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Russian economic growth slowed

April 22, 2013

Growth in the Russian economy slowed to 1.1 percent in the first quarter of 2013, a sharp decline from the 4.9 percent observed during the first quarter of 2012. This is the weakest quarterly showing for the Russian economy since the last quarter of 2009, reports the Financial Times.

Faced with falling commodity prices, particularly for oil, and weakened trading partner, experts are concerned that the Russian economy could slip into recession during the next 12 months. Russia is the world's second largest producer of oil and attributes 60 percent of its annual exports to oil and natural gas.

Expectations for the year revised down
"We are not in a recession yet, but we could end up there," said Russian economic minister, Andrei Belousov reports the BBC. "We expect growth in Russia to stay extremely sluggish in 2013-14 and our forecasts remain well below consensus. But this is largely due to structural factors that have caused trend growth to slow, rather than to the effect of lower oil prices."

The Russian economy actually contracted by 0.4 percent in February 2013, though was buttressed by a spurt of growth the following month. Taken on its own, growth in the once rapidly expanding economy was actually up 2.3 percent from the pervious year. Due to the weak performance of the economy during the first three months of 2013, the state official revised down its growth projections for the year, forecasting 2.4 percent growth instead of 3.6 percent.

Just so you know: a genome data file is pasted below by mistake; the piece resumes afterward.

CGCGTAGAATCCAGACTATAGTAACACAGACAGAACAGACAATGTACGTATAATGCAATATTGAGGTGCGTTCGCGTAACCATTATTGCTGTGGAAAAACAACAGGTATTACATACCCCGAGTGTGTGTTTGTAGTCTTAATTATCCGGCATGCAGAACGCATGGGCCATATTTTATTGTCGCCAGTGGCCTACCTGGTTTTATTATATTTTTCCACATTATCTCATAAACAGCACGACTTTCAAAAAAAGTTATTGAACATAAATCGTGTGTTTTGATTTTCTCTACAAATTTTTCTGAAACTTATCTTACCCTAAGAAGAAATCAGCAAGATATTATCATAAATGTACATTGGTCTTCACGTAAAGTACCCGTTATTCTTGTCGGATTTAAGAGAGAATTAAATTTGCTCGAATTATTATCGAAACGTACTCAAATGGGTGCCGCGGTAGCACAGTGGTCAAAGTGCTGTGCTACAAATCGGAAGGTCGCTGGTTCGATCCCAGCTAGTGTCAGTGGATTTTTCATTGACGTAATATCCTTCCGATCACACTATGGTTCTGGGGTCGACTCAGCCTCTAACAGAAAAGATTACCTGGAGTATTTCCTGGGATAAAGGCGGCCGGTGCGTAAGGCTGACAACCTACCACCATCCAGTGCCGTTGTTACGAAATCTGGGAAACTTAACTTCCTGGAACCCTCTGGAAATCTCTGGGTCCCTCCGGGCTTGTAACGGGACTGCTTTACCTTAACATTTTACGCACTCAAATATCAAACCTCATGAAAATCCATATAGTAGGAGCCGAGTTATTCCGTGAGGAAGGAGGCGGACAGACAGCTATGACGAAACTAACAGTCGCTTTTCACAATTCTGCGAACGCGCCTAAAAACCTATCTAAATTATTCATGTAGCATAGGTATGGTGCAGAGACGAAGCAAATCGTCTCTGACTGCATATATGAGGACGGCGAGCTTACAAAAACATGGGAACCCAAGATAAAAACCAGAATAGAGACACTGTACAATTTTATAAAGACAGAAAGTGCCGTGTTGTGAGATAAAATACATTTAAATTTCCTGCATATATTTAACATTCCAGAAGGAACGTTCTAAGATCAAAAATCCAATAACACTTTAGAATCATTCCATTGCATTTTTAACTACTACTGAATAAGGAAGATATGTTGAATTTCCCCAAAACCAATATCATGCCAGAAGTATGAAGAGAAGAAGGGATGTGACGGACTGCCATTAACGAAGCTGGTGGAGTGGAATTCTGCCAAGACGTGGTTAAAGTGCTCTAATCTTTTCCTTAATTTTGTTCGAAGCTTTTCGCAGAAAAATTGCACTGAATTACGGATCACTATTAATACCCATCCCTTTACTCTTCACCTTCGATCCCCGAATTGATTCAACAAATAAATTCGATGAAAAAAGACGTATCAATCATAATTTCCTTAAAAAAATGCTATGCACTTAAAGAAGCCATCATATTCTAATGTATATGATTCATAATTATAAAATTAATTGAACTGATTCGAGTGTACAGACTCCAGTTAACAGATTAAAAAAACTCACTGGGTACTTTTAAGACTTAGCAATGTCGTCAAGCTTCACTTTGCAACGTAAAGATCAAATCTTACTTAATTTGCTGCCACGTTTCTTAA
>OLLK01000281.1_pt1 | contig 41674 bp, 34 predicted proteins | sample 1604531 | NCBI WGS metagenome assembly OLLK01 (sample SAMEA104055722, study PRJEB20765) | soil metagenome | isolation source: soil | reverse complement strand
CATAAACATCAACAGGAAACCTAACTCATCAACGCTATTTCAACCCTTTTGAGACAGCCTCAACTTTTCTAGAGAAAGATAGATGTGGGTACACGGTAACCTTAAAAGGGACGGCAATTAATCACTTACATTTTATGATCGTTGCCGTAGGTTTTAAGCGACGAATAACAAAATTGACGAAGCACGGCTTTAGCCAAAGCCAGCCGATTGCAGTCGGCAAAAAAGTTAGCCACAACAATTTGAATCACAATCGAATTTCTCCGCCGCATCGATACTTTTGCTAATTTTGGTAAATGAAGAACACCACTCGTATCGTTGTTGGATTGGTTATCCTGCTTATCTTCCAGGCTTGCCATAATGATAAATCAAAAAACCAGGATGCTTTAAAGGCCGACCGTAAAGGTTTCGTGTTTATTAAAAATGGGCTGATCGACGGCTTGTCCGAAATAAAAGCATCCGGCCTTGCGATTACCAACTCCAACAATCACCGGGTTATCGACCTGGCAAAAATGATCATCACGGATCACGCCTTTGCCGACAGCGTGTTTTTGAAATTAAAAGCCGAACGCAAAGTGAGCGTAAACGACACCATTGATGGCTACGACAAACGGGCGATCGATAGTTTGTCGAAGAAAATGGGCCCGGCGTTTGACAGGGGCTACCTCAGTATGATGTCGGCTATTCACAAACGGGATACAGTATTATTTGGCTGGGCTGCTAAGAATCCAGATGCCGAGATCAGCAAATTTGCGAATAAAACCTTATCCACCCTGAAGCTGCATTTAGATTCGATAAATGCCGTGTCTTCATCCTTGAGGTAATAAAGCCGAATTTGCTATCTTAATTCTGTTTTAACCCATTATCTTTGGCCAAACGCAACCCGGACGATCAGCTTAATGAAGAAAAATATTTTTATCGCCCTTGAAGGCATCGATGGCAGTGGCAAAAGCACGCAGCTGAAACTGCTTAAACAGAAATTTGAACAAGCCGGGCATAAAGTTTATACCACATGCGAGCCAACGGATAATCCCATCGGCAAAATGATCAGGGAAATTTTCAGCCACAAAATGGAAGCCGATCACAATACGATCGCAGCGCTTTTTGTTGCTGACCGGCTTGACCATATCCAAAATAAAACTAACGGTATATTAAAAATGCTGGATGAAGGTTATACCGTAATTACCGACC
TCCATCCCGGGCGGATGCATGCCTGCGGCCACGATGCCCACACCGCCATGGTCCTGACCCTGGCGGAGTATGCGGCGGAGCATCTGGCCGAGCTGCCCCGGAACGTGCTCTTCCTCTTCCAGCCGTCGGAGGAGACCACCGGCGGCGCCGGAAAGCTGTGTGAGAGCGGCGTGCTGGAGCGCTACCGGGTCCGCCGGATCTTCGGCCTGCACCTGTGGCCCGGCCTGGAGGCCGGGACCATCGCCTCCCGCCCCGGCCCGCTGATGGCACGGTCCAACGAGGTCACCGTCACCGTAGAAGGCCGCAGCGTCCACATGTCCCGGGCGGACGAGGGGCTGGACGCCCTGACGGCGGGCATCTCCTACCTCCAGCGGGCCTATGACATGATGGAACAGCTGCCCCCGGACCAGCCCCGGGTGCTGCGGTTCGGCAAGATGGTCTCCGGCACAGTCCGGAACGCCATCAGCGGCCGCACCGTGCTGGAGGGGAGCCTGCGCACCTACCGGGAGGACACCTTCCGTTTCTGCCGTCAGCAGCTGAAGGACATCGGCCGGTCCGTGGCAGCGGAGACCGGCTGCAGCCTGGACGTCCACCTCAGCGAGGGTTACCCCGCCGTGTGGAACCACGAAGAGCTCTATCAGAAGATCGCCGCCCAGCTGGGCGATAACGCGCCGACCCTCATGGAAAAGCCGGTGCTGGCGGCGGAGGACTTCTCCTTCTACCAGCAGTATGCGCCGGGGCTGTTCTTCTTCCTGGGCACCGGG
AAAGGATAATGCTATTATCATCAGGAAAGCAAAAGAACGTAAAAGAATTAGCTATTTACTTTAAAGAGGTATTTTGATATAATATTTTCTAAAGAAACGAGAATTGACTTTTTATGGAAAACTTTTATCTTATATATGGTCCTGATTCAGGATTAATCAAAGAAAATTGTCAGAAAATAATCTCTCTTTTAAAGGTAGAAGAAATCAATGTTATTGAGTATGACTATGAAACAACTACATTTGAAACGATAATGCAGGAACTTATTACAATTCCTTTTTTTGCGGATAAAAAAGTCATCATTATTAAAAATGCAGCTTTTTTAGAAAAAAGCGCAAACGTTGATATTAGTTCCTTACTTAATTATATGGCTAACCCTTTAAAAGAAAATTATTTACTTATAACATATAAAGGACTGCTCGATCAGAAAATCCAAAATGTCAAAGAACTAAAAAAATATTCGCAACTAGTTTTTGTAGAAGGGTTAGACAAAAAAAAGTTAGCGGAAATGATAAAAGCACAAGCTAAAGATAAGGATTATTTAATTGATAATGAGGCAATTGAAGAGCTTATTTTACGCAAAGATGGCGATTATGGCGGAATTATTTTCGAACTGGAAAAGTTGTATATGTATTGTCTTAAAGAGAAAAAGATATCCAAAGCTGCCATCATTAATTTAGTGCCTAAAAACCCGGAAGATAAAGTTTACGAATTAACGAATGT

Other so-called BRIC nations, which include Brazil, India and China, have also reported slowed growth during the first part of 2013, noted the BBC. Russian Prime Minister Dmitri Medvedev blamed the recent slowdown on the weakness in trading partners' economies.

Stimulus proposed
In response to the economic downturn, President Vladimir Putin has called for a withdrawal from Russia's National Welfare Fund so that  long-term infrastructure investments can be made. Putin believes that such a program will help stabilize wages and the overall direction of the economy.

According to the Financial Times, Putin has been reluctant to give in to calls for increased deficit spending.

"It is obvious that budget measures alone are not enough to achieve this task, and changing the budget rule would lead to certain risks," said President Putin.

Russia was pushed to the point of default in the early during the early 90's by large foreign debts, notes the Times. 

It is unknown how much money from the welfare fund will be used, or toward what projects it will be put, though there is speculation that that nation's rail system will be a primary beneficiary. 

Russians at home and around the world can discuss their nation's economic outlook by picking up an international calling card and proceeding to communicate. 

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